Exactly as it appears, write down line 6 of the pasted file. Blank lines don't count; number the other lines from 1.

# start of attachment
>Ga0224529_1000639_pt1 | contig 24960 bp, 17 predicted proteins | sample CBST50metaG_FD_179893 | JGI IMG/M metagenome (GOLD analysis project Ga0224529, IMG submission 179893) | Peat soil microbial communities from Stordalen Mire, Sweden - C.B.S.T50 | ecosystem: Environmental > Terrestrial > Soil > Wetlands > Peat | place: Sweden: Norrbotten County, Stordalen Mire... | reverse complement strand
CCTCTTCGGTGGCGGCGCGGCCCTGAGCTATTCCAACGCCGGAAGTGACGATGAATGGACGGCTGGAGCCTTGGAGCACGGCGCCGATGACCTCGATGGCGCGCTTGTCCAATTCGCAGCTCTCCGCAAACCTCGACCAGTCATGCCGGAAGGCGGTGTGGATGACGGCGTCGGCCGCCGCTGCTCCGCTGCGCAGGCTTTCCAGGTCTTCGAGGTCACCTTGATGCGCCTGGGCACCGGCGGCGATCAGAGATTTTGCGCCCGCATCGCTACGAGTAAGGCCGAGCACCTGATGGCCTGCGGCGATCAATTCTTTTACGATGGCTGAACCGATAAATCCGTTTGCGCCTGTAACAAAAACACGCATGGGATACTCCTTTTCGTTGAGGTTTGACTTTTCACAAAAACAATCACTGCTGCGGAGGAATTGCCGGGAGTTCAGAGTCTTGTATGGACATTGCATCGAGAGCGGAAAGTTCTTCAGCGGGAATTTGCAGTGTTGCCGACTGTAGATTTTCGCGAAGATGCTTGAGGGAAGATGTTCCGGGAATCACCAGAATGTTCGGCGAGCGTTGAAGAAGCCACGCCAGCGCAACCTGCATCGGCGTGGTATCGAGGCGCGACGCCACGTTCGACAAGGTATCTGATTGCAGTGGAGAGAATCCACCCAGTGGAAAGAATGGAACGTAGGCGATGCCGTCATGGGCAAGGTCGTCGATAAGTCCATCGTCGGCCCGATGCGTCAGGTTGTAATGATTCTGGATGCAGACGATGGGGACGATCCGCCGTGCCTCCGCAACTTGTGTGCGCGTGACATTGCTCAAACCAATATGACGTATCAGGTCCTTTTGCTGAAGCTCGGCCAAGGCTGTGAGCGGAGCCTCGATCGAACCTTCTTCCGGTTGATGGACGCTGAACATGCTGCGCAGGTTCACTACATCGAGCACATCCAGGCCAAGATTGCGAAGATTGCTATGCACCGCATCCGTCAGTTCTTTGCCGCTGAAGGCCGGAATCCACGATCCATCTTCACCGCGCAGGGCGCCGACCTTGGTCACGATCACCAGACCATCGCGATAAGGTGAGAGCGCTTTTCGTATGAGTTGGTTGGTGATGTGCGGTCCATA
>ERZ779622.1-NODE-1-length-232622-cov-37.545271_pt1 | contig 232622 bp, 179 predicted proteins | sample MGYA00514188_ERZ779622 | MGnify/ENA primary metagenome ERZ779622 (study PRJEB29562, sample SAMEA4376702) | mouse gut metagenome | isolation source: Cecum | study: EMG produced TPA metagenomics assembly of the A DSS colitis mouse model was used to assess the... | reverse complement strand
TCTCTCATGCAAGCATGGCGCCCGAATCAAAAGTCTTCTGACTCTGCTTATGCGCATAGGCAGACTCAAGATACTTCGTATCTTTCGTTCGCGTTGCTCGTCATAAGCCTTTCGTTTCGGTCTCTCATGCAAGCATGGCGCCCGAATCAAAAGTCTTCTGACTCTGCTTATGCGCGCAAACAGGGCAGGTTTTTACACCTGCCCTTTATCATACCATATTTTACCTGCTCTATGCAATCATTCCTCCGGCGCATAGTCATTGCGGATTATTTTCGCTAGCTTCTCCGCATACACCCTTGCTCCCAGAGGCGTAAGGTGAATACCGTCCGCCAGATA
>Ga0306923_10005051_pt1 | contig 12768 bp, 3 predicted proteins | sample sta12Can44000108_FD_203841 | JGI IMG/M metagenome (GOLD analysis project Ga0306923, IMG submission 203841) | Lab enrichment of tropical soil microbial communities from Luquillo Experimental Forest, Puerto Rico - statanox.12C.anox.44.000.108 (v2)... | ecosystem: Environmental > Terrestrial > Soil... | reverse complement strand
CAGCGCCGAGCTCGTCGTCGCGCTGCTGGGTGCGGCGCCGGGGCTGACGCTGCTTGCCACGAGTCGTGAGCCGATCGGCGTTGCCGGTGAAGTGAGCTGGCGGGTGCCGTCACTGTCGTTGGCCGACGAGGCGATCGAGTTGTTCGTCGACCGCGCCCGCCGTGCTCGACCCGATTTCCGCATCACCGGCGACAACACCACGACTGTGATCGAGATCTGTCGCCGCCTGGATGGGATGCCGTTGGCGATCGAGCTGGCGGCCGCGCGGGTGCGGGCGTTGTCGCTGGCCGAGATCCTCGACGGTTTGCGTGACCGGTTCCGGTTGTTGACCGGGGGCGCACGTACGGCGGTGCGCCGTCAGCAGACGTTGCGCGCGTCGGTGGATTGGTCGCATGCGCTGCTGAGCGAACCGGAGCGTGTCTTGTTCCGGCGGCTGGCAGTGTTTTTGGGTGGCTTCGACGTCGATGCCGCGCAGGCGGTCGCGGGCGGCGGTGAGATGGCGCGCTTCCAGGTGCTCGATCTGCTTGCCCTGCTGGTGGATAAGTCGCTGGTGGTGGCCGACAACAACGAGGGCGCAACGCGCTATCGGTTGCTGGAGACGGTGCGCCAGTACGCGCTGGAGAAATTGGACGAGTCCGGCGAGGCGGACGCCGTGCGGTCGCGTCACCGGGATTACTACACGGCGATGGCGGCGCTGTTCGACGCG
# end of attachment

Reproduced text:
CAGCGCCGAGCTCGTCGTCGCGCTGCTGGGTGCGGCGCCGGGGCTGACGCTGCTTGCCACGAGTCGTGAGCCGATCGGCGTTGCCGGTGAAGTGAGCTGGCGGGTGCCGTCACTGTCGTTGGCCGACGAGGCGATCGAGTTGTTCGTCGACCGCGCCCGCCGTGCTCGACCCGATTTCCGCATCACCGGCGACAACACCACGACTGTGATCGAGATCTGTCGCCGCCTGGATGGGATGCCGTTGGCGATCGAGCTGGCGGCCGCGCGGGTGCGGGCGTTGTCGCTGGCCGAGATCCTCGACGGTTTGCGTGACCGGTTCCGGTTGTTGACCGGGGGCGCACGTACGGCGGTGCGCCGTCAGCAGACGTTGCGCGCGTCGGTGGATTGGTCGCATGCGCTGCTGAGCGAACCGGAGCGTGTCTTGTTCCGGCGGCTGGCAGTGTTTTTGGGTGGCTTCGACGTCGATGCCGCGCAGGCGGTCGCGGGCGGCGGTGAGATGGCGCGCTTCCAGGTGCTCGATCTGCTTGCCCTGCTGGTGGATAAGTCGCTGGTGGTGGCCGACAACAACGAGGGCGCAACGCGCTATCGGTTGCTGGAGACGGTGCGCCAGTACGCGCTGGAGAAATTGGACGAGTCCGGCGAGGCGGACGCCGTGCGGTCGCGTCACCGGGATTACTACACGGCGATGGCGGCGCTGTTCGACGCG